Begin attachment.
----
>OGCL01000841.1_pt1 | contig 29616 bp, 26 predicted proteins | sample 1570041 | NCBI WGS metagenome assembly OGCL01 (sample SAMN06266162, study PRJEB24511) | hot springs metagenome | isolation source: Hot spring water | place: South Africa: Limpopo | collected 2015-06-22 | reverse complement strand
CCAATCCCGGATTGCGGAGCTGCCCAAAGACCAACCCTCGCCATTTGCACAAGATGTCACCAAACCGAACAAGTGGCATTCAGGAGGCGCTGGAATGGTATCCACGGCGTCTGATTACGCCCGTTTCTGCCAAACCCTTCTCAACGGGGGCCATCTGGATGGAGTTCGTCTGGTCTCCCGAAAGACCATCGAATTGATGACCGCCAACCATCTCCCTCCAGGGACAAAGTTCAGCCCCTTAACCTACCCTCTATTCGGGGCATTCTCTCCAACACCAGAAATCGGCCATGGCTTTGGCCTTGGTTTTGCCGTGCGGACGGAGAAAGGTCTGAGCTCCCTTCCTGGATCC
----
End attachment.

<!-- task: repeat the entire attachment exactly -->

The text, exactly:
>OGCL01000841.1_pt1 | contig 29616 bp, 26 predicted proteins | sample 1570041 | NCBI WGS metagenome assembly OGCL01 (sample SAMN06266162, study PRJEB24511) | hot springs metagenome | isolation source: Hot spring water | place: South Africa: Limpopo | collected 2015-06-22 | reverse complement strand
CCAATCCCGGATTGCGGAGCTGCCCAAAGACCAACCCTCGCCATTTGCACAAGATGTCACCAAACCGAACAAGTGGCATTCAGGAGGCGCTGGAATGGTATCCACGGCGTCTGATTACGCCCGTTTCTGCCAAACCCTTCTCAACGGGGGCCATCTGGATGGAGTTCGTCTGGTCTCCCGAAAGACCATCGAATTGATGACCGCCAACCATCTCCCTCCAGGGACAAAGTTCAGCCCCTTAACCTACCCTCTATTCGGGGCATTCTCTCCAACACCAGAAATCGGCCATGGCTTTGGCCTTGGTTTTGCCGTGCGGACGGAGAAAGGTCTGAGCTCCCTTCCTGGATCC